Porton Down, one of the most secretive research centers in the United Kingdom, is clear about its goal: to stop the next pandemic.
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By going through stringent security checks at this remote site, I was able to gain access to its scientists.
Porton Down is headquartered in the new Vaccine Evaluation and Development Center.
Focused on responding to COVID-19, their work aims to save lives and minimize the need for lockdowns when a new disease emerges.
“Of course Covid is not something isolated,” says Prof Jenny Harris, chief executive of the UK Health Security Agency (UKHSA), which runs these labs.
“We say that this was the largest public health incident in a century, but I don’t think any of us think that it will be another hundred years before the next incident,” he adds.
He says the combination of climate change, urbanization and people living near animals – sources of new diseases that can be transmitted to humans – is causing a “growing wave of risk.”
Porton Down, nestled in the quiet Wiltshire countryside near Salisbury, is one of the few places in the world equipped to research some of the most vexing viruses and bacteria imaginable.
Freezers here contain disease-causing agents such as Ebola.
One of the neighboring buildings houses the Department of Defense’s Defense Science and Technology Laboratory, where the use of the nerve agent Novichok was confirmed in the Salisbury poisoning of a Russian double spy and his daughter in 2018.
The vaccine labs, housed in dark green buildings, were hastily built as part of the emergency covid response.
However, as the pandemic ended, the emphasis changed.
The new Vaccine Research Center focuses on three types of threats:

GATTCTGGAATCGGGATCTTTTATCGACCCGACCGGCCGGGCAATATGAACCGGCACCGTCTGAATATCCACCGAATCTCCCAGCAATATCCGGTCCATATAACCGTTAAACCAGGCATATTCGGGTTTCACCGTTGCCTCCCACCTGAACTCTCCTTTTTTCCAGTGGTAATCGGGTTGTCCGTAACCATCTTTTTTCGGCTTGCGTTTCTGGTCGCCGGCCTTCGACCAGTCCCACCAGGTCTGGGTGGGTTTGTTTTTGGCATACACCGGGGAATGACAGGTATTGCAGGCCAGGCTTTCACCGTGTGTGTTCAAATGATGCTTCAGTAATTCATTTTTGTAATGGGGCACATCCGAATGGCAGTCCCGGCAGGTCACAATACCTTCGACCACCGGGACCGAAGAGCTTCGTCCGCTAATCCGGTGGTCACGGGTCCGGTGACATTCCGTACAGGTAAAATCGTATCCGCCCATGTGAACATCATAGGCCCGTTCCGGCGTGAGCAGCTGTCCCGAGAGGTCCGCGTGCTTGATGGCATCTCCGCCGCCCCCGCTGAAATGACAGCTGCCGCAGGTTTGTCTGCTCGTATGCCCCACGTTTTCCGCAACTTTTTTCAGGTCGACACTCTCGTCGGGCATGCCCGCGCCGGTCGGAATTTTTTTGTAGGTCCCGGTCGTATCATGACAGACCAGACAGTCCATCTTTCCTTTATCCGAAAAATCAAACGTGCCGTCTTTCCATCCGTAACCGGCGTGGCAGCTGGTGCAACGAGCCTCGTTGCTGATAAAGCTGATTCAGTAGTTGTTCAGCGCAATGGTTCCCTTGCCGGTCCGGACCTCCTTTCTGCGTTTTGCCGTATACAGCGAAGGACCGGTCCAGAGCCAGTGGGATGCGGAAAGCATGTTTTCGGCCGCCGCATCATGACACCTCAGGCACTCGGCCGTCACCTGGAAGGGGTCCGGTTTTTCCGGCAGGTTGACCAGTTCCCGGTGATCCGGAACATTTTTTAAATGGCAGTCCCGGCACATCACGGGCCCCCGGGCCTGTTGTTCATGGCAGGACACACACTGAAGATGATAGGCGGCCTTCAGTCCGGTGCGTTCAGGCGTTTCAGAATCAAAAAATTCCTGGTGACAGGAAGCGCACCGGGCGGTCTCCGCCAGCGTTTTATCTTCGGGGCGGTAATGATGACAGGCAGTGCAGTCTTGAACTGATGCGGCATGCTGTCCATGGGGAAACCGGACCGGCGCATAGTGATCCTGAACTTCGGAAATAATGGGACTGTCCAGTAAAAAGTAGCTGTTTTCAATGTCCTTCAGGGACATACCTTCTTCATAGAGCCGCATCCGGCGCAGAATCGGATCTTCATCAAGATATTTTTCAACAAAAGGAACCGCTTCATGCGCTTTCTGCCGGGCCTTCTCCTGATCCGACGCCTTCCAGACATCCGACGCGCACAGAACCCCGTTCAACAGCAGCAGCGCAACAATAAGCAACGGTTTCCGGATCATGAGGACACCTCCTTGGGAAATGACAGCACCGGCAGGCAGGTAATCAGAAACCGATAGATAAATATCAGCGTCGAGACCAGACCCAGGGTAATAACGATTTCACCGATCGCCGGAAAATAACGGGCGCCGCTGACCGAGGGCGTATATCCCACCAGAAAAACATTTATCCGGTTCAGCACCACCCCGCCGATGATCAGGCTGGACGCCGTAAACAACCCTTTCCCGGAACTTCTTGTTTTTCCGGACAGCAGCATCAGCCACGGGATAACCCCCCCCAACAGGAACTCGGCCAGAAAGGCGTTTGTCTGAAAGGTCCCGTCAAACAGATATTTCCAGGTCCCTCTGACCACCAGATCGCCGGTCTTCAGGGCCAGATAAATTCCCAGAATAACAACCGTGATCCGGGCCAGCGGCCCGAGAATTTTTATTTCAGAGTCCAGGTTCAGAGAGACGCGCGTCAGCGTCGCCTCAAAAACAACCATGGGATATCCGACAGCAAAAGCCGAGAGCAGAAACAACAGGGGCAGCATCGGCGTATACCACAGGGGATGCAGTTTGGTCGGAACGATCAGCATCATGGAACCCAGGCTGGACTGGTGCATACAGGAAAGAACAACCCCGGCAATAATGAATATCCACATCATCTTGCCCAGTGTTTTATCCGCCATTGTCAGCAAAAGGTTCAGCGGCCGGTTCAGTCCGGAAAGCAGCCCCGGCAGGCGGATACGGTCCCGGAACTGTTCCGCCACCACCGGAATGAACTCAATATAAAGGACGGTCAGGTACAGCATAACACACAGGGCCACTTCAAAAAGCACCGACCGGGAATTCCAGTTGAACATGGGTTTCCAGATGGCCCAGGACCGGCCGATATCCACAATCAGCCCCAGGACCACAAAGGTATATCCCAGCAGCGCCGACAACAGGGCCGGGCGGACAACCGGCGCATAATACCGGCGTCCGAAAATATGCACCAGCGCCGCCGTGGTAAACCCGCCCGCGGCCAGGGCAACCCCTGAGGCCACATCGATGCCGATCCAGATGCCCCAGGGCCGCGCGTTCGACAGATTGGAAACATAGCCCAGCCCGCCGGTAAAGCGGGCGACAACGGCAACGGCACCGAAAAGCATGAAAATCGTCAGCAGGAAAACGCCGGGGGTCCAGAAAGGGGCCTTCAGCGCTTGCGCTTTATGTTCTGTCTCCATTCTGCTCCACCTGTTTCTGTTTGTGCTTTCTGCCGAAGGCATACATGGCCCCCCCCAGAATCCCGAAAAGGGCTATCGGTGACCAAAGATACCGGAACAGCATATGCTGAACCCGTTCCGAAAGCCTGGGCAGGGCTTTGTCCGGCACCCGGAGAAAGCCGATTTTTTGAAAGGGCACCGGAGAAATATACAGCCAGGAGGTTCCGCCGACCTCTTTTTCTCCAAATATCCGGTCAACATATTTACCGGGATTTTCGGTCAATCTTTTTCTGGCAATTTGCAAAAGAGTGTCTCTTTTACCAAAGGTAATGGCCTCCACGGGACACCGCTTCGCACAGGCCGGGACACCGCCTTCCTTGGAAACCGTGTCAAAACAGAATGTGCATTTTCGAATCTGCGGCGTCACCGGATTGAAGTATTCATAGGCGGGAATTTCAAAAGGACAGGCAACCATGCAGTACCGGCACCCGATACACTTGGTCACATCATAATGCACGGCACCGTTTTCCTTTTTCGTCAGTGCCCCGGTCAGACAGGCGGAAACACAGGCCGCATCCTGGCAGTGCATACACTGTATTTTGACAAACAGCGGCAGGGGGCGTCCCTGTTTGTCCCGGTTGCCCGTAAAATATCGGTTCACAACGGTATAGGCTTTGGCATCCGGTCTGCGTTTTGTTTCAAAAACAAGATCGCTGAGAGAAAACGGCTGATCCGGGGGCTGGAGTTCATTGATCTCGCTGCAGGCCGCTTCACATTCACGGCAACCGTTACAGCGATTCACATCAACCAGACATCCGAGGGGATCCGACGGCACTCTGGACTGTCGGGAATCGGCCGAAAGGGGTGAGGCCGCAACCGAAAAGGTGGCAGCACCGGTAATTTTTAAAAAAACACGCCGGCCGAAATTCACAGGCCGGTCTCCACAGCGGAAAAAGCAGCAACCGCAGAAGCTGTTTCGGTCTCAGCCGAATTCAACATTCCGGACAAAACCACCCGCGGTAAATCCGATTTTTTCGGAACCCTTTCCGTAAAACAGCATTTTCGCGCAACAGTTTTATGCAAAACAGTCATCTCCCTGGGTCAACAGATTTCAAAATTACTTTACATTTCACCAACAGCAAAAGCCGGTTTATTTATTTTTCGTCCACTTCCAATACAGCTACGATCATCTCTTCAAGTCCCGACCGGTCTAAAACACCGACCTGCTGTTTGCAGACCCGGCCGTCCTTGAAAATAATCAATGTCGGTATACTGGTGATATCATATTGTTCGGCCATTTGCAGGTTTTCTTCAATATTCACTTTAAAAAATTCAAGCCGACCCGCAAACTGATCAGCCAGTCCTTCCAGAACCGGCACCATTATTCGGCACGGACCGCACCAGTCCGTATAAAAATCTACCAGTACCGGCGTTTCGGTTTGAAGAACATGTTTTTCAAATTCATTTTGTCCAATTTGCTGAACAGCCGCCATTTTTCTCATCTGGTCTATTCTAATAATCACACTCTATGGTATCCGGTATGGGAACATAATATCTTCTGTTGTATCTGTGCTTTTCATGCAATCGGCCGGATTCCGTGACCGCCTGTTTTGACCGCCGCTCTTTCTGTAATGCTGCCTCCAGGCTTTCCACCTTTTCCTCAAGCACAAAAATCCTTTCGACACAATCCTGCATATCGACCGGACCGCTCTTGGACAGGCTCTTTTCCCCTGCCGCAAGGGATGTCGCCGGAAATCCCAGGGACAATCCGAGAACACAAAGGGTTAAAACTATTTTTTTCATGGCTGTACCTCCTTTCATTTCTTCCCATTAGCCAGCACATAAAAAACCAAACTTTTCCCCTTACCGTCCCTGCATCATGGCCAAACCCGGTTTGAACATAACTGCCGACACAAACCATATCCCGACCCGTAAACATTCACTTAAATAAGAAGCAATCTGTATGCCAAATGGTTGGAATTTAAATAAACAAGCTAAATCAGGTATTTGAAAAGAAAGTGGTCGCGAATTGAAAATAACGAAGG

The goal is to collaborate with the pharmaceutical industry, scientists and physicians to assist in all phases of vaccine development.
Porton Down scientists are working on the first vaccine against Crimean-Congo hemorrhagic fever, which is transmitted by ticks and kills about a third of infected people.
The disease has been identified in Africa, the Balkans, the Middle East and Asia; and may spread further with climate change.
At the other end of the process, the effectiveness of the vaccine is evaluated. It was the scientists at the site who discovered that the omicron variant could bypass part of the protection of covid vaccines.
And new variants of Covid are still being studied, growing them in the lab, exposing them to antibodies taken from blood samples, and testing to see if they can still infect.
Meanwhile, machines informally named Qui-Gon, Obi-Wan, BB8, and Palpatine are on the front lines, monitoring the threat of the world’s largest bird flu outbreak.
The H5N1 virus has devastated bird populations and routine testing of working birds has revealed the first asymptomatic human cases in the UK.
The difference is that before the pandemic, the teams here could only analyze 100 samples a week, and now their number exceeds 3,000.
The work on this site is focused on the “100 Day Mission”, an extremely ambitious strategy to develop a vaccine against a new threat in just 100 days.
Development and testing of new vaccines has historically taken a decade. The unique circumstances of the pandemic allowed the production of coronavirus vaccines in one year, with the first doses arriving in December 2020.
These vaccines are estimated to have saved more than 14 million lives in the first 12 months of their use.
“Imagine if they were available a little earlier,” said Professor Isabelle Oliver, UKHSA Chief Scientist.
“They started to materialize faster than at any time before in history, although we could have saved many more lives and returned to normal much faster.”
There is hope here that the lessons of the covid pandemic will allow us to be better prepared next time.
Professor Harris explains that in the past we simply reacted to events, but in the future we must be at the forefront and “try to stop” any pandemic before it starts.
And if a new disease emerges, he adds, we must “stop it in its tracks” at a very early stage.
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